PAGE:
From the first haunting
moments of the first selection I knew
that this was going to be an album that
would hold my attention and speak with
quiet intensity. I was unfamiliar with
the work, composer and players, but
even without any foreknowledge the quiet
intensity grabbed and held me, demanding
attention and rewarding the experience
with a gripping musicality.
The album begins with
Lowell Liebermann’s Sonata for Flute
and Piano, a brilliant work in two parts.
The work is modern, colorful, and intense.
Throughout, it hearkens to The Rite
of Spring with the churning piano
laying the foundation for the soaring
melodies of the flute. The first movement
begins with an introspective melody
that twice explodes dramatically into
a rash of frenetic energy before recapitulating
to the original theme at the end. The
second movement is short and virtuosic
- quickly becoming a staple of the flute
literature. That status is certainly
deserved, as it is simply a marvelous
work, and skillfully executed here.
The next fourteen tracks
are selections from Bela Bartók’s
"Suite Paysanne Hongroise",
which was a result of his study of Hungarian
folk music. It was originally written
for solo piano. Paul Arma later reset
these works for flute and piano, and
Dennis and Armalong beautifully and
skilfully execute his arrangement here.
I readily admit my love for Bartók’s
music, but that can cause me to be very
critical of poor renditions of his work.
Here the five folk songs and nine dances
presented are tastefully and credibly
Lowell Lieberman is
again explored with his "Soliloquy"
for solo flute. Jeannine Dennis explores
this poignant piece in appropriate solitude.
It is exquisitely lyrical, and after
repeated listening ranks at the very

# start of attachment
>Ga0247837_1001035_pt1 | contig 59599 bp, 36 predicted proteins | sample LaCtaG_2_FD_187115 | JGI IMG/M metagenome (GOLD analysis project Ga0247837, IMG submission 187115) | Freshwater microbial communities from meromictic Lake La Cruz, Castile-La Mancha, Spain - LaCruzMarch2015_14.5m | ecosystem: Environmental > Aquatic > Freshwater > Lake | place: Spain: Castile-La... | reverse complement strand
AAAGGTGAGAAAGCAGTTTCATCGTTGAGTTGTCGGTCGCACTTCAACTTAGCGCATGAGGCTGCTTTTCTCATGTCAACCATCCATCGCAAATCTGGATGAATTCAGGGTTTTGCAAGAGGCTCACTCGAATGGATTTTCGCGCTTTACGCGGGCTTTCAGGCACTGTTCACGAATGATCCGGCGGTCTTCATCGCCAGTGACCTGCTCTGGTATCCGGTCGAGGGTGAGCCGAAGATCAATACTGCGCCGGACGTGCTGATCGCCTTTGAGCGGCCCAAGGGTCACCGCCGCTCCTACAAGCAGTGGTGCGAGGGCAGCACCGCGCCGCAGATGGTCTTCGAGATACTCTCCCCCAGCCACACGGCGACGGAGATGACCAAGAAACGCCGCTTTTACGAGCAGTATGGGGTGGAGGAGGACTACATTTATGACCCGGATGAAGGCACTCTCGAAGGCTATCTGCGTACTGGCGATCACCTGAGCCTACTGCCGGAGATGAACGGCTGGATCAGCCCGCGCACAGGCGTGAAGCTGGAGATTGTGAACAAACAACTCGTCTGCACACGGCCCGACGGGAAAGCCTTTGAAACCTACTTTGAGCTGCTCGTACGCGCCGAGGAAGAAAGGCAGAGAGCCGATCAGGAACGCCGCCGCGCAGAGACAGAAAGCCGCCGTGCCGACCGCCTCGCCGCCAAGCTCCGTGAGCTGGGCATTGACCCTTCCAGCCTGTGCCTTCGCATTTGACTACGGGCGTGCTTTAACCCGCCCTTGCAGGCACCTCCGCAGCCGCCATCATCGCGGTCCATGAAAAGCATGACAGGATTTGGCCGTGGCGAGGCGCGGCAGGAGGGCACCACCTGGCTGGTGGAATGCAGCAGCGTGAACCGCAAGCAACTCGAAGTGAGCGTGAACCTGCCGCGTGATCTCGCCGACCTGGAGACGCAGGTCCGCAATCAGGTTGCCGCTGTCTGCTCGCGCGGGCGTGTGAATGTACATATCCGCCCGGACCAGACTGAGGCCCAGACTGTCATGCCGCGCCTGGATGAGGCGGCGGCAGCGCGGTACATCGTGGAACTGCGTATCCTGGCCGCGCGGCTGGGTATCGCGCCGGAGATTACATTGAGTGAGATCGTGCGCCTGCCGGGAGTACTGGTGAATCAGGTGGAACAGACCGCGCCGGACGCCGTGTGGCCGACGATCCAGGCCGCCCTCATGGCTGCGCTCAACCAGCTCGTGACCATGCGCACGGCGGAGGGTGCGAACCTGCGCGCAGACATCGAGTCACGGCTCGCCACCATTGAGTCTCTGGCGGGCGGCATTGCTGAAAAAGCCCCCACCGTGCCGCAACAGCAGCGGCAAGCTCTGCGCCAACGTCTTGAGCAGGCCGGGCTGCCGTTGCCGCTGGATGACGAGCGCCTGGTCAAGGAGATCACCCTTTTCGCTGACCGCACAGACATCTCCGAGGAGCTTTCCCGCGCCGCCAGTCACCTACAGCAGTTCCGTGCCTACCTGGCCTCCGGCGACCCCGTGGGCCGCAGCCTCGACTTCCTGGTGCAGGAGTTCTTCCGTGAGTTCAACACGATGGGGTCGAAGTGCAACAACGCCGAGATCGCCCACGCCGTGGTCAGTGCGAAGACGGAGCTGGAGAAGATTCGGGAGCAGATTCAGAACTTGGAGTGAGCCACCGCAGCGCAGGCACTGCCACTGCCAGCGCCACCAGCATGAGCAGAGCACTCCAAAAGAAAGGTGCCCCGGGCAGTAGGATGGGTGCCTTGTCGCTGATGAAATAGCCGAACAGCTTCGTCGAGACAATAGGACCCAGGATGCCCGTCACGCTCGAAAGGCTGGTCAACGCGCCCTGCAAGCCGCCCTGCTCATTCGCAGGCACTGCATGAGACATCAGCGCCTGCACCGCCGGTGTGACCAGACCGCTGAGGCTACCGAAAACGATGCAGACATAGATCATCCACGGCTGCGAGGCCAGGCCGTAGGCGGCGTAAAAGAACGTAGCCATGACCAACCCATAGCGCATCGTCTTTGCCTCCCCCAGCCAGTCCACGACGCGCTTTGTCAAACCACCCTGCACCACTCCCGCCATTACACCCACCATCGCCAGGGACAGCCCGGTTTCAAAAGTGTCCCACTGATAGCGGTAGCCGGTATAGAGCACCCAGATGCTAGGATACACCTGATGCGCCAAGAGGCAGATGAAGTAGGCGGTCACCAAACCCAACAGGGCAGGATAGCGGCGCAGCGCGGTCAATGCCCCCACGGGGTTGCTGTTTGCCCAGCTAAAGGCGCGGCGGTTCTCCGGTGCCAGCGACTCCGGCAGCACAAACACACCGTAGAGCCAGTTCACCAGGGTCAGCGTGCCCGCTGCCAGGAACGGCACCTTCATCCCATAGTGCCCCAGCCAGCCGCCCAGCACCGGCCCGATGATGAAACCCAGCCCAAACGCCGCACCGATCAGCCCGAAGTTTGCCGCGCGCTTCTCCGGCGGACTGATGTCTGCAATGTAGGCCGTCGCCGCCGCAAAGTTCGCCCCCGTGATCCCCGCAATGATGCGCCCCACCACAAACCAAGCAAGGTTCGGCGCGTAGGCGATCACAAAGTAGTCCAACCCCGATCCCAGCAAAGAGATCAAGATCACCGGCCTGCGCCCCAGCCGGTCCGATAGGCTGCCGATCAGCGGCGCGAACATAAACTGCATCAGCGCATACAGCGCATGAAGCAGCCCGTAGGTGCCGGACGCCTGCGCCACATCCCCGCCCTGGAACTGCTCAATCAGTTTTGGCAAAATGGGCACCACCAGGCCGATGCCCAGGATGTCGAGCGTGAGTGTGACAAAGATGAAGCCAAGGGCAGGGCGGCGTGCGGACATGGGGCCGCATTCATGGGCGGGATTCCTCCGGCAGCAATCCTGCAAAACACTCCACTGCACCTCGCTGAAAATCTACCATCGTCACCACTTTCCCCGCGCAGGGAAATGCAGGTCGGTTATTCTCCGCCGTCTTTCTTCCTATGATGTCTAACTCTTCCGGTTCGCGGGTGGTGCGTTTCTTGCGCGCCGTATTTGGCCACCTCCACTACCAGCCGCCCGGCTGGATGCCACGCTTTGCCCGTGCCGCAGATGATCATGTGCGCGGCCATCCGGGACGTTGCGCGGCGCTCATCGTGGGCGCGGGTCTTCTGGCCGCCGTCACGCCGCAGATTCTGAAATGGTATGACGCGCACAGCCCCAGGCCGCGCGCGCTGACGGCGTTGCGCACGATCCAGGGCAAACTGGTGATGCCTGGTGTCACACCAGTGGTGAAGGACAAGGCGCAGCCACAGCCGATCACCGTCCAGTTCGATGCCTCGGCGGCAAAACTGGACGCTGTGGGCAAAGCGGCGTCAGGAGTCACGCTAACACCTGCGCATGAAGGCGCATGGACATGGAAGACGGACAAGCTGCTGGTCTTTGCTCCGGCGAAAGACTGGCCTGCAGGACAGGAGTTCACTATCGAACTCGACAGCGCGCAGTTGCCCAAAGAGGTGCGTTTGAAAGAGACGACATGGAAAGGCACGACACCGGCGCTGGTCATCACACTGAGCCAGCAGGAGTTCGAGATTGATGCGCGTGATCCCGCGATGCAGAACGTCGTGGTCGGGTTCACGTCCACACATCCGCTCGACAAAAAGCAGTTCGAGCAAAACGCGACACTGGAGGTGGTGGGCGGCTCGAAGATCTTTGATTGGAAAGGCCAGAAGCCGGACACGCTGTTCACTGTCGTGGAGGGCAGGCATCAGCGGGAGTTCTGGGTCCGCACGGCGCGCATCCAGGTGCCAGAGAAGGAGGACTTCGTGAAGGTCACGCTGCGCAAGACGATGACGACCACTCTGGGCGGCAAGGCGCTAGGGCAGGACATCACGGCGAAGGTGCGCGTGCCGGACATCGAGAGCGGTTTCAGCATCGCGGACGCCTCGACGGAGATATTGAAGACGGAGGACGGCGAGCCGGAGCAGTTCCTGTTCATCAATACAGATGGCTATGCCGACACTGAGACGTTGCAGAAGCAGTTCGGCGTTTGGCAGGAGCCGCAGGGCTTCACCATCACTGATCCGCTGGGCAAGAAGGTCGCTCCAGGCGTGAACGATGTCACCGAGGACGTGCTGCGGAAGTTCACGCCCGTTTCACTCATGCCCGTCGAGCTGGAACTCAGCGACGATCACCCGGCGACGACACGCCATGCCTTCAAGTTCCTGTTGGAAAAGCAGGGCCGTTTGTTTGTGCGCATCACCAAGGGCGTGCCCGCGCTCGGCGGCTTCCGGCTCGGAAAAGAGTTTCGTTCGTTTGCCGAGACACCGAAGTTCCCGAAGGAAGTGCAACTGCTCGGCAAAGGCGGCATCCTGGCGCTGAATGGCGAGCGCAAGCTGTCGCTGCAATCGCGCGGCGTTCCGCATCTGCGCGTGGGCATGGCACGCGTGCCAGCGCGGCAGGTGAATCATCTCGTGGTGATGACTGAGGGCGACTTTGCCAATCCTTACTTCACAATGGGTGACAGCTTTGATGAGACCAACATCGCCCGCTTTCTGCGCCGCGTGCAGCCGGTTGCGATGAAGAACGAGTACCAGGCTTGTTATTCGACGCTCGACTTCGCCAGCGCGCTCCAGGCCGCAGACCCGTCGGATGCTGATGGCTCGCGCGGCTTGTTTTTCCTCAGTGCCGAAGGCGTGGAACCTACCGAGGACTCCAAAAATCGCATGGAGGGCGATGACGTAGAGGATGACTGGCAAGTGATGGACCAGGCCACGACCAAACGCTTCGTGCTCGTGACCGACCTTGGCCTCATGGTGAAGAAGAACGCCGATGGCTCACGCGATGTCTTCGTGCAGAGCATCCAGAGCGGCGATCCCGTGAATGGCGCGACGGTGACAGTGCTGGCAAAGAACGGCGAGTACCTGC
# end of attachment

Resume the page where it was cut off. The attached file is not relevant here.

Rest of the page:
top of my personal list for solo flute.
I admit to not having heard it performed
extensively, but even so it would be
hard to believe that it could be better
Next is Otar Taktakishvili’s
Sonata for Flute and Piano. The Russian
work is in three contrasting movements,
and is certainly a wonderful discovery.
I was again unfamiliar with both the
composer and the work, but the performance
here presented has made me want to find
more of his work; surely one of the
greatest compliments. The second movement
is pensive nestled between two relatively
energetic selections that allow both
musicians to extend themselves. Ms.
Dennis and Mr. Amalong carry this off
First Sonata for Flute and Piano is
also a work that I was not intimately
familiar with, although I had been exposed
to it previously in live performances.
Here it is fabulously executed, again
with the syncopated, serpentine melodies
presented with clear, open lyricism.
I cannot speak highly enough of the
performance. The two musicians are perfectly
synchronized and present the composer
in the best light humanly possible.
In short, this album
has been a wonderful voyage of discovery
for me. The works I was familiar with
were wrapped in new trappings with the
flute taking the lead. However, the
majority of the pieces were new to me,
and this imposed discovery is one that
I am particularly grateful for. The
musicianship of the performers is unquestionable,
and the selections made are impeccable.
The money spent on this album is well
worth it as any lover of chamber music
will quickly find it to be one of their
favorites. I cannot recommend this album